—Interactive visualization: Last year, Puppet introduced the industry’s first interactive node graph. This release introduces another first: an interactive dependency graph. Now teams can visualize dependencies across the resources they manage with Puppet, including all ancestors and descendants. Understanding these relationships makes it easier for teams to troubleshoot issues faster, optimize their infrastructure as code, understand the impact of change, and collaborate more effectively as they share code between them.
Blueshift represents Puppet’s engagement with leading-edge technologies and their communities—container technologies, such as Docker, Mesos and Kubernetes—and Puppet sees its role as providing to organizations the tools to build and operate constantly updated software.
Puppet is a de facto common language for new-gen infrastructure management that spans the entire data center.
“Enterprises are looking at these questions: What does management (of IT) look like in a world of Docker, of Kubernetes, of CoreOS?” Kanies told eWEEK. “This is what Project Blueshift is about. It’s less of an individual software project and more of an ongoing development effort and its a partnership between us, our partners, our community and a lot of different technologies.
“Project Blueshift serves as Puppet’s role as the bridge to the future, giving Puppet users the resources they need to adopt the next big thing in a standard, predictable way.”
In collaboration with Puppet’s community of more than 30,000 organizations around the world, Kanies said Blueshift is addressing projects such as:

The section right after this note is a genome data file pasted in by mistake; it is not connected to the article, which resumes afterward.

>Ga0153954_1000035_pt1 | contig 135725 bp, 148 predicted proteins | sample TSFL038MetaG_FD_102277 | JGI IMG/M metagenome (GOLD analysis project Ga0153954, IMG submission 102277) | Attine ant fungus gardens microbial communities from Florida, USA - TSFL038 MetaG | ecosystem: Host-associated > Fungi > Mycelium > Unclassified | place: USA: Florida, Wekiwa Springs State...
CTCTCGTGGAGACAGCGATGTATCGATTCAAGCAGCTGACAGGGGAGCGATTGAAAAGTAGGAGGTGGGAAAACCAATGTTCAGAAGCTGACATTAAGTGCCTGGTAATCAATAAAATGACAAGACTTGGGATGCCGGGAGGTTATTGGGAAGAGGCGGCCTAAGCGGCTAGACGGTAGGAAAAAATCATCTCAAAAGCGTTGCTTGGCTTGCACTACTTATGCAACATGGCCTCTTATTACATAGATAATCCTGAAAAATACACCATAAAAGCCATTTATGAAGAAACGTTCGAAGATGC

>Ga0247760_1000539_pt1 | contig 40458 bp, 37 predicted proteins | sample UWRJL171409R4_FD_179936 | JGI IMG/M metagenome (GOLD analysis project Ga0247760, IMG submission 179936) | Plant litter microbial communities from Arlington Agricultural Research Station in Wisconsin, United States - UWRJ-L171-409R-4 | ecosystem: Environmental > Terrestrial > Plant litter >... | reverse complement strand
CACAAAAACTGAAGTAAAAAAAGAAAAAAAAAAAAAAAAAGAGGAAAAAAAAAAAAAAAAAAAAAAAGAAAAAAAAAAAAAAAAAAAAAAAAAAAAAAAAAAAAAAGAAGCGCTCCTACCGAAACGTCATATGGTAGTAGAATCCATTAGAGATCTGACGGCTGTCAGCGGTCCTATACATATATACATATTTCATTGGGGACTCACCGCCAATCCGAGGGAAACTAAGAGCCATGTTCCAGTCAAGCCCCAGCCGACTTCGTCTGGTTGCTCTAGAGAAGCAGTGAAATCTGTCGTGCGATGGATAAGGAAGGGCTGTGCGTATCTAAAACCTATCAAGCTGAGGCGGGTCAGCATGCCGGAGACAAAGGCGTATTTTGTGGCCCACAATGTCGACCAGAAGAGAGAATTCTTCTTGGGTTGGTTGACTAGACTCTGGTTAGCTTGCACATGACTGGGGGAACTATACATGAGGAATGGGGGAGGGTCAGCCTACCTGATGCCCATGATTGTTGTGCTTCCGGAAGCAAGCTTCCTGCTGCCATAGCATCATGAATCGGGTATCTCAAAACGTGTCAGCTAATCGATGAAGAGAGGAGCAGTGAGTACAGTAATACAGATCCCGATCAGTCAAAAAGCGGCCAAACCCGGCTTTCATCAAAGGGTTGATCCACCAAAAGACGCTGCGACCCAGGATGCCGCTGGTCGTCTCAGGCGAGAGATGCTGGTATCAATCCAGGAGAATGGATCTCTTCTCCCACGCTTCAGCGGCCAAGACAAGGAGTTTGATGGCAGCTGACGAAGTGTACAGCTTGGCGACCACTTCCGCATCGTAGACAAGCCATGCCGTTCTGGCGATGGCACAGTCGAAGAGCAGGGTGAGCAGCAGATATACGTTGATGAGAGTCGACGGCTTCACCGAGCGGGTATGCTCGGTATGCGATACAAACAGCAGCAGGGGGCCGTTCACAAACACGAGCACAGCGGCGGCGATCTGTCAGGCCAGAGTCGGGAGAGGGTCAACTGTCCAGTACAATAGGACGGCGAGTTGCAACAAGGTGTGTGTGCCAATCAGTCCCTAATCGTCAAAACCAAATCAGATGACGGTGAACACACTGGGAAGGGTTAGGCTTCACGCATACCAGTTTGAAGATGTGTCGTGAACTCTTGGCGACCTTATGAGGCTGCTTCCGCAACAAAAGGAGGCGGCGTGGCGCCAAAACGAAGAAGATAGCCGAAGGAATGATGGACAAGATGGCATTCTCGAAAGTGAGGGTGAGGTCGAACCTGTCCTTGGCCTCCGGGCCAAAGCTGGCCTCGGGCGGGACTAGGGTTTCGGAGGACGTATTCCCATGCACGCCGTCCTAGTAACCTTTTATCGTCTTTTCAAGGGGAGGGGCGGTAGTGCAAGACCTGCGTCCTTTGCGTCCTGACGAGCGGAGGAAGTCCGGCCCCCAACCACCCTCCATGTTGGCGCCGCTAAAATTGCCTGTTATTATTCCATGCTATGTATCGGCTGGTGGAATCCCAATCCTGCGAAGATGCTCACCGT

—Docker: Puppet can install and configure the popular Docker Engine, as well as other tools Docker Inc. provides for managing containers Compose, Swarm and Network. Puppet also quickly gets Docker Universal Control Plane up and running across Docker hosts.
—Kubernetes: Google’s container management system is growing in popularity. The Puppet module for Kubernetes makes it easy to manage Pods, Replication Controllers, Services and more in Kubernetes, and to build domain-specific interfaces to one’s Kubernetes configuration.
—Mesosphere DCOS: An enterprise-scale platform that treats a data center like a single computer. The components that comprise DCOS, including Apache Mesos and Mesosphere’s Marathon, are running in production at Apple, Yelp, Verizon and other large organizations. The Puppet community has developed several modules to install Mesos and the most popular Mesos frameworks, and methods for managing Mesos with Puppet, too. Additionally, Puppet and Mesosphere are working together on a module to install and configure MesosphereDCOS.
—Consul: Hashicorp’s open-source tool for discovering services on networks can be installed and managed with Puppet. Using the two together helps companies automate different services in the data center, thanks to the work of Puppet community members.
—CoreOS: The company behind this distribution of Linux, designed for large deployments on varied infrastructure, has released other popular open-source projects, including Tectonic (a Kubernetes distribution); rkt, a container engine; etcd, a distributed configuration store; and Flannel, a virtual networking component. All of these work well with Puppet, thanks to modules created by the Puppet community.